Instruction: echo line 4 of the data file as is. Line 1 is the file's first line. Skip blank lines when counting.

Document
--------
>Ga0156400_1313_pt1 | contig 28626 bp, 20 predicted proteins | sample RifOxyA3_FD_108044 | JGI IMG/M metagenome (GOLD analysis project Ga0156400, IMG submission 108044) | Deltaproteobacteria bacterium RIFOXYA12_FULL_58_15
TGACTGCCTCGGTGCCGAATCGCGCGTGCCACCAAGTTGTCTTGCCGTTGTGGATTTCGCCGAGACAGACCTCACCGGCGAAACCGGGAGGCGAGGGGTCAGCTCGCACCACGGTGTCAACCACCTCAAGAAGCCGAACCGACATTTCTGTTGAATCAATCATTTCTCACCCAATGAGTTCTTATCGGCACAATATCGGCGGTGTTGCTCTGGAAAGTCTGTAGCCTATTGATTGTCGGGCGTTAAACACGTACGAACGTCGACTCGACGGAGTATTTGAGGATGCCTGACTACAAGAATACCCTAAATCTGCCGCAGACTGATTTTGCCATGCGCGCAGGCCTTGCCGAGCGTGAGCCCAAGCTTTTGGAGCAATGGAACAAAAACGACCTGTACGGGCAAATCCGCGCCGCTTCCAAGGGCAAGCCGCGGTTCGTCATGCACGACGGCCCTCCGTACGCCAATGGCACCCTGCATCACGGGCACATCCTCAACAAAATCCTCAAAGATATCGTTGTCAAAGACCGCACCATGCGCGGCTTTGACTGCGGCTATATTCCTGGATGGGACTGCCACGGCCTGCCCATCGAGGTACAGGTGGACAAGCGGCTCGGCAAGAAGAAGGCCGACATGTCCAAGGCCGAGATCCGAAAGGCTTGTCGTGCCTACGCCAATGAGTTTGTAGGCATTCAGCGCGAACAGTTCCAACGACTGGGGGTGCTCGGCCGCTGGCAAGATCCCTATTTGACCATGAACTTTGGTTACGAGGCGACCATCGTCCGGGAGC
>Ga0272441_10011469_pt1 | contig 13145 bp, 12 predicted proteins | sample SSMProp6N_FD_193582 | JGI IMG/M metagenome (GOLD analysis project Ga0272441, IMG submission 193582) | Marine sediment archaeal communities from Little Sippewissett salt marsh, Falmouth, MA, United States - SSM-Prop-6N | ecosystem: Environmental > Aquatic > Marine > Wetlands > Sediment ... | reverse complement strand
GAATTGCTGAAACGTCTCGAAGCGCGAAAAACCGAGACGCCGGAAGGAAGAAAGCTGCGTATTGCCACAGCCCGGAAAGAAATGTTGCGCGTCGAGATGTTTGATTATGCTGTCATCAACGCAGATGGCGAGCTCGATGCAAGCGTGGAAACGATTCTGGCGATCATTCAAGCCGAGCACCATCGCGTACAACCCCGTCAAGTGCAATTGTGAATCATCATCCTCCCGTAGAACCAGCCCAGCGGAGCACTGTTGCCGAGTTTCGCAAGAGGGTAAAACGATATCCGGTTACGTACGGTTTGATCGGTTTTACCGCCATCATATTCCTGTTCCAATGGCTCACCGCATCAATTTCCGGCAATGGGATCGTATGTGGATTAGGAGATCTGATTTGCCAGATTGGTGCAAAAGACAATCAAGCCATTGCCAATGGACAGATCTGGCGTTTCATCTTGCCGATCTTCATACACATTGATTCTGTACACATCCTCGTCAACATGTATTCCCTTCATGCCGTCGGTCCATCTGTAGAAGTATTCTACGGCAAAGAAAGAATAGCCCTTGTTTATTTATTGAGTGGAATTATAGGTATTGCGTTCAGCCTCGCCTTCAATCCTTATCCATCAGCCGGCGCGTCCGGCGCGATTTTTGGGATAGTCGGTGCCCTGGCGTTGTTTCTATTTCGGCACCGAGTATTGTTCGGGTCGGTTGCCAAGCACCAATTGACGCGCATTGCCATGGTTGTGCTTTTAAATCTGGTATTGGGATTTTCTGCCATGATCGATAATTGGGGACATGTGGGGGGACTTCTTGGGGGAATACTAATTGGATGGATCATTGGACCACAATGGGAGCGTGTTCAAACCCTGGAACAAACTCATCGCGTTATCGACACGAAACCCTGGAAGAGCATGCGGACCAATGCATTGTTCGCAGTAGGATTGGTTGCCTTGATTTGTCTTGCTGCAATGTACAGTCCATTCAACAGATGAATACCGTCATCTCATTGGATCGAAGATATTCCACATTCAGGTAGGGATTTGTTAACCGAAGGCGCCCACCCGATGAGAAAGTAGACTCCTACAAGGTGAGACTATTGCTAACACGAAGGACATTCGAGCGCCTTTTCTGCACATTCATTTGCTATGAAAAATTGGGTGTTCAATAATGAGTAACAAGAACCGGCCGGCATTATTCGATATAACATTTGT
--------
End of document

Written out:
GAATTGCTGAAACGTCTCGAAGCGCGAAAAACCGAGACGCCGGAAGGAAGAAAGCTGCGTATTGCCACAGCCCGGAAAGAAATGTTGCGCGTCGAGATGTTTGATTATGCTGTCATCAACGCAGATGGCGAGCTCGATGCAAGCGTGGAAACGATTCTGGCGATCATTCAAGCCGAGCACCATCGCGTACAACCCCGTCAAGTGCAATTGTGAATCATCATCCTCCCGTAGAACCAGCCCAGCGGAGCACTGTTGCCGAGTTTCGCAAGAGGGTAAAACGATATCCGGTTACGTACGGTTTGATCGGTTTTACCGCCATCATATTCCTGTTCCAATGGCTCACCGCATCAATTTCCGGCAATGGGATCGTATGTGGATTAGGAGATCTGATTTGCCAGATTGGTGCAAAAGACAATCAAGCCATTGCCAATGGACAGATCTGGCGTTTCATCTTGCCGATCTTCATACACATTGATTCTGTACACATCCTCGTCAACATGTATTCCCTTCATGCCGTCGGTCCATCTGTAGAAGTATTCTACGGCAAAGAAAGAATAGCCCTTGTTTATTTATTGAGTGGAATTATAGGTATTGCGTTCAGCCTCGCCTTCAATCCTTATCCATCAGCCGGCGCGTCCGGCGCGATTTTTGGGATAGTCGGTGCCCTGGCGTTGTTTCTATTTCGGCACCGAGTATTGTTCGGGTCGGTTGCCAAGCACCAATTGACGCGCATTGCCATGGTTGTGCTTTTAAATCTGGTATTGGGATTTTCTGCCATGATCGATAATTGGGGACATGTGGGGGGACTTCTTGGGGGAATACTAATTGGATGGATCATTGGACCACAATGGGAGCGTGTTCAAACCCTGGAACAAACTCATCGCGTTATCGACACGAAACCCTGGAAGAGCATGCGGACCAATGCATTGTTCGCAGTAGGATTGGTTGCCTTGATTTGTCTTGCTGCAATGTACAGTCCATTCAACAGATGAATACCGTCATCTCATTGGATCGAAGATATTCCACATTCAGGTAGGGATTTGTTAACCGAAGGCGCCCACCCGATGAGAAAGTAGACTCCTACAAGGTGAGACTATTGCTAACACGAAGGACATTCGAGCGCCTTTTCTGCACATTCATTTGCTATGAAAAATTGGGTGTTCAATAATGAGTAACAAGAACCGGCCGGCATTATTCGATATAACATTTGT